The Seahawks Were Sloppy, Inept; Lost In Overtime To The Titans

I have a very strong belief that 30 points should be enough to win any game in the NFL. If you lose a game where you score 30 points, that means your defense stinks and gave the game away. It’s a very nearly foolproof theory, but here we have the Seahawks losing to the Titans 33-30, and my first instinct is to blame the offense.

Now, don’t get me wrong, the Seahawks’ defense more than helped gift-wrap this game to the Titans; they were as undisciplined as I’ve ever seen them. They gave up 182 yards to Derrick Henry and 347 yards to Ryan Tannehill. Julio Jones had 128 yards receiving and A.J. Brown would’ve had something similar if he wasn’t on my fantasy team and therefore dropping 2 out of every 3 passes thrown his way. They couldn’t cover anyone, they took bad angles, they over-pursued in their pass rush – leaving wide-open cut-back lanes for Henry, as well as large chunks of YAC to him in the screen game. Oh, and they had about a billion stupid penalties to keep Titans’ drives alive, many of them converting third down incompletions into first downs. Late hits to the quarterback, taunting, late hits out of bounds. Just the stupidest fucking infractions that – make no mistake – the Seahawks were 100% guilty of. These are the rules the NFL has decided to put in place. All the players know these are the rules. You can bring your gripes to the NFL’s front office, but the refs on the field did their jobs in enforcing some of these idiotic rules. Some 90 year old white owner doesn’t like it when players yell at each other and show any semblance of emotion, so now we’re stuck in this world (until they finally come to realize no one enjoys the No Fun League and de-emphasize them again).

Anyway, yeah, the Seahawks’ defense could’ve drastically helped themselves by not being fucking knuckleheads. But, I’m sorry, this game is on the offense.

How do you run up a 24-9 halftime lead and lose 33-30? It’s no coincidence that the Titans’ offense exploded for everything in the second half; the Seahawks’ defense was fucking exhausted from being on the field the entire time! Time of Possession is usually a meaningless stat, but the Titans had the ball for 42:33 compared to our 22:42. You’ll take that sort of discrepancy in the first half, when the Seahawks were connecting on big plays and scoring fast touchdowns. But, the second half saw the Seahawks punt the ball on 4 out of 6 possessions (the other two were a quick-strike 68-yard TD pass to Freddie Swain, who got behind the defense somehow on 3rd & 12; and the last possession of the half, that ended because we ran out of time). The Seahawks had one drive in the second half and overtime that went almost 5 minutes (before a punt); every other possession lasted anywhere from 29 seconds to 1:54.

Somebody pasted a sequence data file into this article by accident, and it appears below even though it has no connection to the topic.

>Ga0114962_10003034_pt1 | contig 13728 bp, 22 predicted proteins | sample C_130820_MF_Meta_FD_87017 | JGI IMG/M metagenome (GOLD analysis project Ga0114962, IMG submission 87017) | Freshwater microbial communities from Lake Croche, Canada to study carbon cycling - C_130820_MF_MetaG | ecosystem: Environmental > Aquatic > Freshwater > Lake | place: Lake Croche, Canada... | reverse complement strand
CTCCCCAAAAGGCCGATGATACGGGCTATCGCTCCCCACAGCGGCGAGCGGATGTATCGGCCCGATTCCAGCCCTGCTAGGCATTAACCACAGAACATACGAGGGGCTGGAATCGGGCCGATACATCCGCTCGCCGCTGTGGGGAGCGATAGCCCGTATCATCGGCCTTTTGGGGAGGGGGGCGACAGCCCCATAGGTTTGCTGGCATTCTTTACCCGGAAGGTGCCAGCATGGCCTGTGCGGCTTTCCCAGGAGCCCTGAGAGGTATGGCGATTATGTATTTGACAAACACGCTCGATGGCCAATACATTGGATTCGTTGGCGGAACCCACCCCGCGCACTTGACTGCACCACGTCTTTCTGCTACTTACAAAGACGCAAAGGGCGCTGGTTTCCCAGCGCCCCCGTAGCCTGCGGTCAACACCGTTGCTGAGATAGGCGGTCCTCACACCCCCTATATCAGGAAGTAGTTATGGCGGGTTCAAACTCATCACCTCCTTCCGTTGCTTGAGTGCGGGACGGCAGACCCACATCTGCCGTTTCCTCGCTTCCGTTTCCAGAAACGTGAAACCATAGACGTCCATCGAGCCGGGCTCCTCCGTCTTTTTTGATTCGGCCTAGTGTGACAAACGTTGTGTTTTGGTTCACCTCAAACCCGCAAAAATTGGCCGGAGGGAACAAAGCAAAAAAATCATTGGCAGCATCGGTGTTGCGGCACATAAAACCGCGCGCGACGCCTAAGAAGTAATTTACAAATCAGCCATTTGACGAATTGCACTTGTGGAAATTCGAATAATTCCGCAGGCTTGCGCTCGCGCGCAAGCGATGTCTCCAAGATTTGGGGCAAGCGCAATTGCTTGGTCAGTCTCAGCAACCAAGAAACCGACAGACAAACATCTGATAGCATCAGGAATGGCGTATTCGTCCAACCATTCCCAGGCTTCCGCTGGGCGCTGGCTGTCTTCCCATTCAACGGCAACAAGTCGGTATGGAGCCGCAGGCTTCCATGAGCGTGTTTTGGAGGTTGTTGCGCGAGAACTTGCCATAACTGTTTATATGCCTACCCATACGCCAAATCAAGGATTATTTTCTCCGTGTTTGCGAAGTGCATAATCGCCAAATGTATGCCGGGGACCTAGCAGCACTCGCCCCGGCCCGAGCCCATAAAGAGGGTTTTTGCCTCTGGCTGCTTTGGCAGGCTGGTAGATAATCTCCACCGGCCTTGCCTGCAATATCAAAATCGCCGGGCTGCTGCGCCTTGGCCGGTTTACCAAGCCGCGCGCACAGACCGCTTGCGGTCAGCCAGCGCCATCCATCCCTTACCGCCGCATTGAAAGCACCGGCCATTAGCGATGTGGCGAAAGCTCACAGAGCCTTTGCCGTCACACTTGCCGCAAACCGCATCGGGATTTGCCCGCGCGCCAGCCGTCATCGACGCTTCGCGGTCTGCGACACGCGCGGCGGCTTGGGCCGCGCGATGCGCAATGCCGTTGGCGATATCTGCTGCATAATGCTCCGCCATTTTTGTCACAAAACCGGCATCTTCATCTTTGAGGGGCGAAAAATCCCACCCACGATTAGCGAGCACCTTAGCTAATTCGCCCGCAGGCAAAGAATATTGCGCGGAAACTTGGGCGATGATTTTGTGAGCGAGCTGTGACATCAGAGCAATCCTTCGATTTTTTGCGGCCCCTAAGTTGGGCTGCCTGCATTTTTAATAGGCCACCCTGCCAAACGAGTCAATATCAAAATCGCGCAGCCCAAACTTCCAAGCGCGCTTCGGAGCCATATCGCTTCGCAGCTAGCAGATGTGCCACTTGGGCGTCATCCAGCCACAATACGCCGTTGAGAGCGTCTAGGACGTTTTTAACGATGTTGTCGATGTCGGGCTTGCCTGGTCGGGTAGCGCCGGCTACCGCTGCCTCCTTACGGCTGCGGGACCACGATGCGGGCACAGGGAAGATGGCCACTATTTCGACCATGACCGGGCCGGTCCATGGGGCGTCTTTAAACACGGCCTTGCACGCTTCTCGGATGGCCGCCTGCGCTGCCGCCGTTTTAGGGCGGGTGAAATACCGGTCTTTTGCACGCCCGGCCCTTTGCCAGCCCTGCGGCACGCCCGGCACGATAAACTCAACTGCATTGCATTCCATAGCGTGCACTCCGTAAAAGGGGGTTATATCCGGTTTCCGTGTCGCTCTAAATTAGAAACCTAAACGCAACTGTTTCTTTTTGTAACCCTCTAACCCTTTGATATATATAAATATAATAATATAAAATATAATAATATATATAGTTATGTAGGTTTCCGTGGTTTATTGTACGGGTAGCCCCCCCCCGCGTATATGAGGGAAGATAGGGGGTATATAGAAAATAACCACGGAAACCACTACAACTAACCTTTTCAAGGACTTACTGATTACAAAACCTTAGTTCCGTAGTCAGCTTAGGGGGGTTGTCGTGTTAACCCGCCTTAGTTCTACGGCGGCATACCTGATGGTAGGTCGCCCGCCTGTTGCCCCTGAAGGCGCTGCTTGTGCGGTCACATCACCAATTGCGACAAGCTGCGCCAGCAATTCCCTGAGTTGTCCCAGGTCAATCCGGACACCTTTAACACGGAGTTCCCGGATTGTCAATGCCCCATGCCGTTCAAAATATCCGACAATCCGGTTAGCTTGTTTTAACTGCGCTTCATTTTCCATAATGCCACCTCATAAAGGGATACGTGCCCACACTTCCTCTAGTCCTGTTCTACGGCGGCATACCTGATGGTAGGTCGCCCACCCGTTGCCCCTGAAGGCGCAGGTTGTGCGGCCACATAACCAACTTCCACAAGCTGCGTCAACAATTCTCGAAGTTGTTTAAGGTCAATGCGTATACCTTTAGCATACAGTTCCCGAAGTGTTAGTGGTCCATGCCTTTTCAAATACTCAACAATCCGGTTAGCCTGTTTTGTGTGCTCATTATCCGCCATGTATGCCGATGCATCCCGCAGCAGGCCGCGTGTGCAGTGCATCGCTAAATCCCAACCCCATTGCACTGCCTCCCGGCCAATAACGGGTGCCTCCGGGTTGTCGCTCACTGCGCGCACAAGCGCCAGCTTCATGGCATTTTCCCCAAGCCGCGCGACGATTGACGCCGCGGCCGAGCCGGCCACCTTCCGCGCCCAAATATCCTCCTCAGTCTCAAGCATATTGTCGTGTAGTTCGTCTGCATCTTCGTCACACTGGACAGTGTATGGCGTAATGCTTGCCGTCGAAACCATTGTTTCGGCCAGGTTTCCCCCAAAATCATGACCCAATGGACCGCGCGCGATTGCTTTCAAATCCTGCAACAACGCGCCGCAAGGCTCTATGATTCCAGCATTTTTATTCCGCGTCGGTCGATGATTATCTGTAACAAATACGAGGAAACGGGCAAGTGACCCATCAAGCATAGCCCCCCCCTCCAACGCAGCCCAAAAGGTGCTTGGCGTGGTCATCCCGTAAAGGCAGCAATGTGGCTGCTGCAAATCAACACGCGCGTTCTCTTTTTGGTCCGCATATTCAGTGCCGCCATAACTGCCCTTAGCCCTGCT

And, in that span, the Titans got stronger on both sides of the ball. Derrick Henry was like tackling a real life rhinoceros. He was never going to be denied when he had the ball in his hands. It’s almost insane that the Titans played for the tie at the end, because there’s no way in hell we could’ve stopped him on a 2-point conversion to win it. That’s why I’m not mad at Jason Myers for missing that extra point in the second half. This outcome was inevitable.

I don’t know, exactly, what the deal was with the offense, either. Clearly, we couldn’t run the ball. That’s a problem. I don’t think it was for want of trying, Carson had 13 carries. But, he only generated 31 yards; so, is that an offensive line issue? Is it a play-calling issue? Is it Russell Wilson having a bad game and making poor decisions? Is it the scheme?

There were a couple of frustrating moments in the first half, but otherwise I thought the offense looked as good as it did a week ago in Indy. Then, it just totally shut down, against a defense who – again – let Freddie Swain beat them for 68 yards!

I figured I’d be more upset by the loss, but to tell the truth I’m more baffled than anything. It’s like someone hit me in the head and I’m left in a daze. I know for a fact I’d be much more angry if this loss came to an NFC West opponent, or one of the other NFC contenders. But, honestly? If you’re going to lose a game, losing one to an AFC opponent isn’t the worst thing in the world. As far as tie-breakers go, it’s relatively harmless. Of course, you can’t have too many of these, because the ultimate tie-breaker is simple Win/Loss record. But, the 2021 Seahawks were never going to go undefeated. If this wakes us up and gets us to perform better and smarter against the teams we really NEED to beat, then I don’t think all hope is lost.

But, if this is foreshadowing a defense that’s going to be totally inept – either because we don’t have the talent to stop high-level offenses, or because we don’t have the coordinator to coach these guys up – and an offense that’s going to go in the tank for long stretches of games, then I guess we’ll all look back at this loss as a bad omen for the season.